• Is the Mountain Hawks' offense ready to stand on the same plane as its defense? Lehigh ended 2012 with respectable offensive metrics -- it struggled at times, but did finish the year ranked 14th in adjusted offensive efficiency, which is a decent mark well within the top third of the nation -- but with the departures of the Lao-Gosney twins -- two stalwarts in Lehigh's midfield -- the Mountain Hawks are facing a situation with two unimpeachable knowns at the attack to which the offense will likely find its hub -- Dante Fantoni and David DiMaria -- and a third option -- Brian Hess -- who will be asked to increase his usage from the midfield. Otherwise, the Mountain Hawks are going to be asking a lot of different players to assume roles and responsibilities that they haven't had in the past on the offensive end of the field. In short, if opposing defenses are able to limit the DiMaria-Fantoni two-man game, where is Lehigh going to turn for offense? There could be struggles due to this, not unlike what Notre Dame saw last season with a relatively impotent offense that needed to do just enough to support the best defense in the country, but, luckily, the Mountain Hawks can still rely on its defense -- one of the best in the country -- to keep it in games. An offense that is multi-faceted and efficient, though, takes Lehigh from mere contender to hyper-elite.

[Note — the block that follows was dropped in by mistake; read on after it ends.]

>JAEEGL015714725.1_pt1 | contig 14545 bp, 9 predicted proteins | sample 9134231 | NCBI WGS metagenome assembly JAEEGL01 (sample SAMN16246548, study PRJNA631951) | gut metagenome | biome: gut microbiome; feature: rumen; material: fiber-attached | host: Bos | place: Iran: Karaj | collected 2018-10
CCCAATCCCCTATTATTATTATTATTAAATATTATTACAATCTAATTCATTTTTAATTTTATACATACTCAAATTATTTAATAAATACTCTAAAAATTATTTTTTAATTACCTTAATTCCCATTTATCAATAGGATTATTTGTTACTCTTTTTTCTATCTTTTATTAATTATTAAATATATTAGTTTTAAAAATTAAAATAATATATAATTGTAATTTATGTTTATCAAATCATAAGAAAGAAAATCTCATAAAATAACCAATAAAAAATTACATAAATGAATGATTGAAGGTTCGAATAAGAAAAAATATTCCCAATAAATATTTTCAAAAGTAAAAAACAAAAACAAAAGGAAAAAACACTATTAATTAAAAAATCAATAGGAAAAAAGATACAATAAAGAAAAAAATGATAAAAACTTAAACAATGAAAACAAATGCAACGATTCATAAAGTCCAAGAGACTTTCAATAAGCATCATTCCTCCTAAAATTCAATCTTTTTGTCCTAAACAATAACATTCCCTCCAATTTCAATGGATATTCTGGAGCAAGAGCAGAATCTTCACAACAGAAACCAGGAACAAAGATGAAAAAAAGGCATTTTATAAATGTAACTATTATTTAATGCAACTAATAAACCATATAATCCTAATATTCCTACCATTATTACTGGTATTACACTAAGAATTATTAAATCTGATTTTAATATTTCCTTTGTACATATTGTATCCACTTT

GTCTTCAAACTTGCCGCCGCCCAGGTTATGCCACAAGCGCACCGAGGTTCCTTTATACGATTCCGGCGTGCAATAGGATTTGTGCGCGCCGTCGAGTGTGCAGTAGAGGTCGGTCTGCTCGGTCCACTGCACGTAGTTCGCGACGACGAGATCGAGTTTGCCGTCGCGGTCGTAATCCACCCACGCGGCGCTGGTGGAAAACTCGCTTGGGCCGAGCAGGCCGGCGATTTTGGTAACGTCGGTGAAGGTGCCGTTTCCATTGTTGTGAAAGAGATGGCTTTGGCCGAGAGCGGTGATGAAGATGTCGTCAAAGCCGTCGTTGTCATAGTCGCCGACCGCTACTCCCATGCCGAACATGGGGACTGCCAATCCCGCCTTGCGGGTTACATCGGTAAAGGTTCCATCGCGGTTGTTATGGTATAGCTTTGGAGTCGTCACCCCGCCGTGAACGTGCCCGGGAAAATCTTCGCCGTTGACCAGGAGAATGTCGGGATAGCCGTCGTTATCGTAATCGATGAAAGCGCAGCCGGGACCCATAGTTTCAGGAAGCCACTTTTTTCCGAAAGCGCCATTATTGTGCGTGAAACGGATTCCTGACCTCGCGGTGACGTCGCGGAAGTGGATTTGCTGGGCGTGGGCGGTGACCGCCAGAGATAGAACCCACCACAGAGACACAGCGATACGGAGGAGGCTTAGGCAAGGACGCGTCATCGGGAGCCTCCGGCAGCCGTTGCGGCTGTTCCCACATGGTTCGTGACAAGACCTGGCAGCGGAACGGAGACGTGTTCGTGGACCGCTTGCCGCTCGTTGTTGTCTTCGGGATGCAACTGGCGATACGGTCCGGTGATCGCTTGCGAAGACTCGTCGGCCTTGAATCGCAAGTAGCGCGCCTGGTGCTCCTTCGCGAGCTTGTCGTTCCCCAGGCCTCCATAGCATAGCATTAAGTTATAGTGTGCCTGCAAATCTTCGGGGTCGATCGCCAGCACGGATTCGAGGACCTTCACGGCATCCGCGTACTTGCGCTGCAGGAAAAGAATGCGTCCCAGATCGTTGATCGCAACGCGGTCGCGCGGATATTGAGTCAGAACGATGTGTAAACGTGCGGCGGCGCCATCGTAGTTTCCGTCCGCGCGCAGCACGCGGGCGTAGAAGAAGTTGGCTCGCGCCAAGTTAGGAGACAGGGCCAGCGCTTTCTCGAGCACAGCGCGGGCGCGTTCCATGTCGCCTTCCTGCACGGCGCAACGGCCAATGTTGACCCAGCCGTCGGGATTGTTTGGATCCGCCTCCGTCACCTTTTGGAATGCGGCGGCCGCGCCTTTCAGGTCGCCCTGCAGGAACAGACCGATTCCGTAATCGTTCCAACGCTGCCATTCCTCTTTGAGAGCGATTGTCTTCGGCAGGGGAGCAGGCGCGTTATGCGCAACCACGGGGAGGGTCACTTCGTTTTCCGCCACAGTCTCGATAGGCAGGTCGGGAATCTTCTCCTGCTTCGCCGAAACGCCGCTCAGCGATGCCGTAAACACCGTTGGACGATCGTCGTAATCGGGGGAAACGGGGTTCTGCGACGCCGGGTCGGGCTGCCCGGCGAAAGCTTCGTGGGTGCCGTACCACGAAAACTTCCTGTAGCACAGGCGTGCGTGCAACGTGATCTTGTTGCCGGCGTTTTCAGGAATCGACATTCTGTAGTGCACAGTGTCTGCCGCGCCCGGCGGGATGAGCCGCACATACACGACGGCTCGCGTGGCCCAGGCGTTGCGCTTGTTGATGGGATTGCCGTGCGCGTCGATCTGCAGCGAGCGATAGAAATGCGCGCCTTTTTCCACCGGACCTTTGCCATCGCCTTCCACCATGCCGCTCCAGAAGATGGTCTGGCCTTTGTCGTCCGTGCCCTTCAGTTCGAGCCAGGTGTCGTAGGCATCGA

• Possessions are going to mean everything this season to the Midshipmen. Last year, Navy ranked 50th -- 50th! -- in possession margin per 60 minutes of play, giving away almost three possessions per game to its opponents. That mark is especially important for the Midshipmen for two reasons: (1) With offensive weapons like Tucker Hull, Sam Jones, Pat Durkin, and Bryce Dabbs, the more opportunities these guys have to can the bean, the better Navy is going to be in the long run; and (2) The Midshipmen weren't particularly efficient with the ball last year, somewhat relying on volume to generate tallies (the team ranked only 29th in adjusted offensive efficiency in 2012). The culprits in Navy's possession deficiency? Face-off play that finished the year ranked only 54th in the country and a non-existent ride. If the Midshipmen are able to get some consistent play from the dot this season -- there's a deep battle for primary (and secondary) face-off responsibilities for Navy this spring -- Navy's fortunes could continue to improve under Rick Sowell. The Midshipmen's development from 2011 to 2012 was notable, but having the opportunity to play more offensive possessions due to stronger production on the whistle is a major storyline for Navy in 2013. Plus, it helps insulate a defense that is entering a reality without R.J. Wickham, which is probably a point that I should have elaborated on prior to this sentence but it's too late and we've come too far.